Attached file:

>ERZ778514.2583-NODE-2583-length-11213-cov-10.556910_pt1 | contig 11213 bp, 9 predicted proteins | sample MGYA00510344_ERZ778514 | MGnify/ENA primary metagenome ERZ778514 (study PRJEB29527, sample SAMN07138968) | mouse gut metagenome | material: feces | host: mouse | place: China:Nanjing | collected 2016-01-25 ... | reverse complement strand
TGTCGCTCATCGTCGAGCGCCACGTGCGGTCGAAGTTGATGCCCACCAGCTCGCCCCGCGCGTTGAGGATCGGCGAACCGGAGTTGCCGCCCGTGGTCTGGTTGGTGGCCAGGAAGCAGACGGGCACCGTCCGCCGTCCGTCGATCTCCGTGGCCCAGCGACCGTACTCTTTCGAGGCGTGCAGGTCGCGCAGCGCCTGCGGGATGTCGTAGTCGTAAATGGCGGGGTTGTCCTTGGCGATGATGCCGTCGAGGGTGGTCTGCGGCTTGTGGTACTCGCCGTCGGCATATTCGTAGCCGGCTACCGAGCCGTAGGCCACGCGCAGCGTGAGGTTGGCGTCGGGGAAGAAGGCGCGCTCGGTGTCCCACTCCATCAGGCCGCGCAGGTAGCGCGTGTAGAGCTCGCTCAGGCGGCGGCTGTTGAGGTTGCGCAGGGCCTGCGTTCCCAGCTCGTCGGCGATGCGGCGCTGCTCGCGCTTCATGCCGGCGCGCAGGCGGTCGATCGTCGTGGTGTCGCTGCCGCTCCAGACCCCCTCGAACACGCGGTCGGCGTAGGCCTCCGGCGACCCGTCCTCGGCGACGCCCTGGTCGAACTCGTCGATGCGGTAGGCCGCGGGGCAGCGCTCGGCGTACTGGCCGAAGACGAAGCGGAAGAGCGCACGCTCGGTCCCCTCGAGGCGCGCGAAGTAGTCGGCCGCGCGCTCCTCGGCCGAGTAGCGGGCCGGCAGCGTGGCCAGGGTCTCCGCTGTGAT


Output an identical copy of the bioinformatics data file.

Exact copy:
>ERZ778514.2583-NODE-2583-length-11213-cov-10.556910_pt1 | contig 11213 bp, 9 predicted proteins | sample MGYA00510344_ERZ778514 | MGnify/ENA primary metagenome ERZ778514 (study PRJEB29527, sample SAMN07138968) | mouse gut metagenome | material: feces | host: mouse | place: China:Nanjing | collected 2016-01-25 ... | reverse complement strand
TGTCGCTCATCGTCGAGCGCCACGTGCGGTCGAAGTTGATGCCCACCAGCTCGCCCCGCGCGTTGAGGATCGGCGAACCGGAGTTGCCGCCCGTGGTCTGGTTGGTGGCCAGGAAGCAGACGGGCACCGTCCGCCGTCCGTCGATCTCCGTGGCCCAGCGACCGTACTCTTTCGAGGCGTGCAGGTCGCGCAGCGCCTGCGGGATGTCGTAGTCGTAAATGGCGGGGTTGTCCTTGGCGATGATGCCGTCGAGGGTGGTCTGCGGCTTGTGGTACTCGCCGTCGGCATATTCGTAGCCGGCTACCGAGCCGTAGGCCACGCGCAGCGTGAGGTTGGCGTCGGGGAAGAAGGCGCGCTCGGTGTCCCACTCCATCAGGCCGCGCAGGTAGCGCGTGTAGAGCTCGCTCAGGCGGCGGCTGTTGAGGTTGCGCAGGGCCTGCGTTCCCAGCTCGTCGGCGATGCGGCGCTGCTCGCGCTTCATGCCGGCGCGCAGGCGGTCGATCGTCGTGGTGTCGCTGCCGCTCCAGACCCCCTCGAACACGCGGTCGGCGTAGGCCTCCGGCGACCCGTCCTCGGCGACGCCCTGGTCGAACTCGTCGATGCGGTAGGCCGCGGGGCAGCGCTCGGCGTACTGGCCGAAGACGAAGCGGAAGAGCGCACGCTCGGTCCCCTCGAGGCGCGCGAAGTAGTCGGCCGCGCGCTCCTCGGCCGAGTAGCGGGCCGGCAGCGTGGCCAGGGTCTCCGCTGTGAT